Stop reinventing the wheel.
It’s been decades since Peter Drucker advanced the notion that the most important requirement for future success wouldn’t be market share, or entrepreneurial leadership, even oodles of investment capital–it would be the knowledge that exists in the brains of the people within the enterprise.
We all nodded wisely, and thought we understood Drucker’s point: hire and retain good people!
But that wasn’t the point at all. Not everyone can hire the best–but what if we could get the most out of the talent we have by transfusing their knowledge to others?
Large organizations have tremendous reservoirs of valuable know-how, but no effective way to share that knowledge from one end of the organization to another. A drilling company’s crews in Aberdeen must constantly reinvent processes that its crews in Canada and Kuala Lumpur long ago figured out on their own. Over and over and over again, we are all constantly reinventing the wheel.
Oh, we have some primitive ways of spreading knowledge companywide–newsletters, resumé files, trade publications, and huge credenzas aching from the weight of published reports. But there’s so much to know that a credenza full of all of it would crash through the floor all the way through the earth’s crust to its hot magma core.
Which is where expertise management comes in. No, no credenza in the world can hold that much information. But a carefully constructed Intranet-based database site with lots of hotlinks can act as a kind of multimedia expertise encyclopedia.
Just type in whatever you need to know (“How do I make a dovetail joint?”) and the database rounds up everyone in the company who knows anything about dovetail joints. It tells you further who is a dovetail joint theorist, who merely studied dovetail joints in grad school (and what grades they got), and who works on dovetail joints all the livelong day, every day.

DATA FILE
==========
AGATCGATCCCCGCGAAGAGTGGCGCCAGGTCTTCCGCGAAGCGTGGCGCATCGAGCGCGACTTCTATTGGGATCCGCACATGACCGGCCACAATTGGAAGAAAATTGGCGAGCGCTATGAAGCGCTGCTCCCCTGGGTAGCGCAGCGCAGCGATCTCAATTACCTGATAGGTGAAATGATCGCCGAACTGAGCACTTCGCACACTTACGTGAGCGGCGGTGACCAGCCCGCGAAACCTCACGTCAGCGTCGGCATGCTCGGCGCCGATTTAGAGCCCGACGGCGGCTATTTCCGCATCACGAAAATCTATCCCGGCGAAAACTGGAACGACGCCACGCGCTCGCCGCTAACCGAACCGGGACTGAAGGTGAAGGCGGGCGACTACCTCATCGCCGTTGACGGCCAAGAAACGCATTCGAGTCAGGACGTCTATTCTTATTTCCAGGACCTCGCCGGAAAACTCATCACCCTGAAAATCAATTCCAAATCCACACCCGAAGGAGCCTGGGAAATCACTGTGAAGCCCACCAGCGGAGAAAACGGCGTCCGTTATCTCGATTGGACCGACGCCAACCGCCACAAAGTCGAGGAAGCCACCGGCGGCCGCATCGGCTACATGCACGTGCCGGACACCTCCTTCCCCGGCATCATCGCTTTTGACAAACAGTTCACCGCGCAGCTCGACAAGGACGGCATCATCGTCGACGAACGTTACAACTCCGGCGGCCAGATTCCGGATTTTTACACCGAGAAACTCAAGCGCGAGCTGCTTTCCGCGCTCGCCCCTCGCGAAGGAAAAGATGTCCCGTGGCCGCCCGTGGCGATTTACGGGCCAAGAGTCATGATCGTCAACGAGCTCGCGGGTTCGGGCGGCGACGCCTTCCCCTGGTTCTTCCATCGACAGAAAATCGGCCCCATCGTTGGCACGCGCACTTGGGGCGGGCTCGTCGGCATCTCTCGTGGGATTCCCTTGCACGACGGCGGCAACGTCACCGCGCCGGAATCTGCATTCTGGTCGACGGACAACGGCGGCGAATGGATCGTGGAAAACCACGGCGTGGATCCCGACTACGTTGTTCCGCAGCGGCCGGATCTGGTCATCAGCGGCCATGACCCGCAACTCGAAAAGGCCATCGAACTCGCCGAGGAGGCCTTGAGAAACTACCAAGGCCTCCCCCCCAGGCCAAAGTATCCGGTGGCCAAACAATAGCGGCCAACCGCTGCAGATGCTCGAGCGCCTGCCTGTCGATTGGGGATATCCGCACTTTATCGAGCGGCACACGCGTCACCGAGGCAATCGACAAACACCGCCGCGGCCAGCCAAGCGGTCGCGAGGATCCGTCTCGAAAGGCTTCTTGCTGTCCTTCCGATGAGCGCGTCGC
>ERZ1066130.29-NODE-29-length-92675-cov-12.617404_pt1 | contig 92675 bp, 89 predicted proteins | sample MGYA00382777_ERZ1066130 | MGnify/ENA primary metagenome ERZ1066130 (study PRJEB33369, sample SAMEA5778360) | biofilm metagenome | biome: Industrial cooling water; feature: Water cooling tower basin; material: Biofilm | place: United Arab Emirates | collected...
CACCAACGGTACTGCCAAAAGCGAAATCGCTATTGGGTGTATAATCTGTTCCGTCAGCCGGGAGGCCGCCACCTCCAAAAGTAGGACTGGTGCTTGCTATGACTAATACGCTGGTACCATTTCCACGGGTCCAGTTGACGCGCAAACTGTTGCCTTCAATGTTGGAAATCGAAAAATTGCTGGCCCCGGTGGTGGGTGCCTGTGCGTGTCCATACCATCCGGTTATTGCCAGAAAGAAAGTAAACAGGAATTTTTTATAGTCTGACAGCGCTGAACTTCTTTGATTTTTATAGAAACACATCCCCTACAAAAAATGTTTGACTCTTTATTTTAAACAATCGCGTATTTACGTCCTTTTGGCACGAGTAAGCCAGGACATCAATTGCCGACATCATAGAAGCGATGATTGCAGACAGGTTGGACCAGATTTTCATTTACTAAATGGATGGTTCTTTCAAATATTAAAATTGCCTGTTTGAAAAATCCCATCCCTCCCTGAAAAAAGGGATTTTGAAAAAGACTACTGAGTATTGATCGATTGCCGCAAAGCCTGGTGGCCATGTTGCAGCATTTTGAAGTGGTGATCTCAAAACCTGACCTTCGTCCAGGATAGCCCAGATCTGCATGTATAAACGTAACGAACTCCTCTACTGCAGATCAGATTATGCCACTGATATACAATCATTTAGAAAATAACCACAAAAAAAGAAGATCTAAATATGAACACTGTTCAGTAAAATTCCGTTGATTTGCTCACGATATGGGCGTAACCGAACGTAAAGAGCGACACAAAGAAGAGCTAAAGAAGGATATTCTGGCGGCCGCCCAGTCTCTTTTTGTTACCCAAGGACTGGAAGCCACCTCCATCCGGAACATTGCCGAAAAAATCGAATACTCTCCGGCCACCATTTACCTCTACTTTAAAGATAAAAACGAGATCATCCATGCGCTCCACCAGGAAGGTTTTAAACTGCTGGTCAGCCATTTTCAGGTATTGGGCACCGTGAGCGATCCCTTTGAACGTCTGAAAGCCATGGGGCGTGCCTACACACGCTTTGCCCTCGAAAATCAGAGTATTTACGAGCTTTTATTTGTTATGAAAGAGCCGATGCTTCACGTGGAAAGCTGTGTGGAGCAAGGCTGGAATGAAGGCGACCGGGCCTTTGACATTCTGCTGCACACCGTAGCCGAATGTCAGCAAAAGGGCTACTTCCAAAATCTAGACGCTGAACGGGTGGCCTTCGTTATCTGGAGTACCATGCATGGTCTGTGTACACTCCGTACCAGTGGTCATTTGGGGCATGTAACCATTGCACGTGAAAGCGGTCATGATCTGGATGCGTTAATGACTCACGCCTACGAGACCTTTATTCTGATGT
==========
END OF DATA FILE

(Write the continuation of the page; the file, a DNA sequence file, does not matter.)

Thousands of companies have devised expertise systems this intricate and this effective. Many of them use off-the-shelf software and data platforms with names like Orbital, Tacit Knowledge, AskMe, and Abuzz to build and deepen the Yellow Pages of online information.
Once the electronic directory exists, it can be maintained by human communities of practice within the organization–groups of professionals who care passionately about specific topics and processes, and who want to make sure the latest ideas are available company wide.
If you are still with me, you are thinking that this kind of access changes the way organizations work. In the not too distant past, knowledge represented power, and was something to be hoarded. Think of IT in their white jackets, presiding over technology like priests pledged to silence.
But today, organizations are finally getting the idea that knowledge creates the most value only when it is transparent and permeable across corporate membranes.
I wrote an article about expertise management last week for Knowledge Management Magazine, and the idea is still humming in my head. I talked to a dozen pioneers in this field, and what they showed me convinces me that even lumbering old companies that have maintained cultures of hoarding and secrecy have a powerful antidote at hand.
Using off-the-shelf products, you can fashion an inexpensive electronic directory that points knowledge seekers toward knowledge possessers. As my colleague Nelson King recently pointed out, the hang-up with such directories is the source of their power–the people listed. Current experts may still have the hoard mentality. Or they may be afraid that if they are listed in an online directory, they will be on the phone explaining what they know all the time, instead of working. Or the system may be so mechanistic, like so many online instruction bases today, that no one who is serious wants to use it.
The solution to these worries may be better, deeper programming. At a substantially greater investment, you can conceivably create an AI-driven expertise management system tailored to optimize your entire business. With such a system your star employees no longer have to do all the heavy lifting, because the system inhales their knowledge and exhales it to the knowledge-seeker. Instead of pointing you toward the expert, the system explains to you, using text, voice, and video, to whatever depth of understanding you may require, how to do the thing you don’t know.
For example, healthcare. Imagine that you are a good brain surgeon who has never performed a certain advanced procedure. You consult with the online task instructions, prepared with the help of the health center’s most brilliant brain surgeon, and without a human mentor around, you confidently make the initial incision.
OK, not such a great example if you are identifying with the person whose brain is being cut into. But hospitals need to train good surgeons to be even better ones, and to free great surgeons up from the deluge of teaching tasks. Expertise management makes us all better surgeons.
ComputerUser ColumnistMichael Finley also writes Diversions monthly for ComputerUser magazine.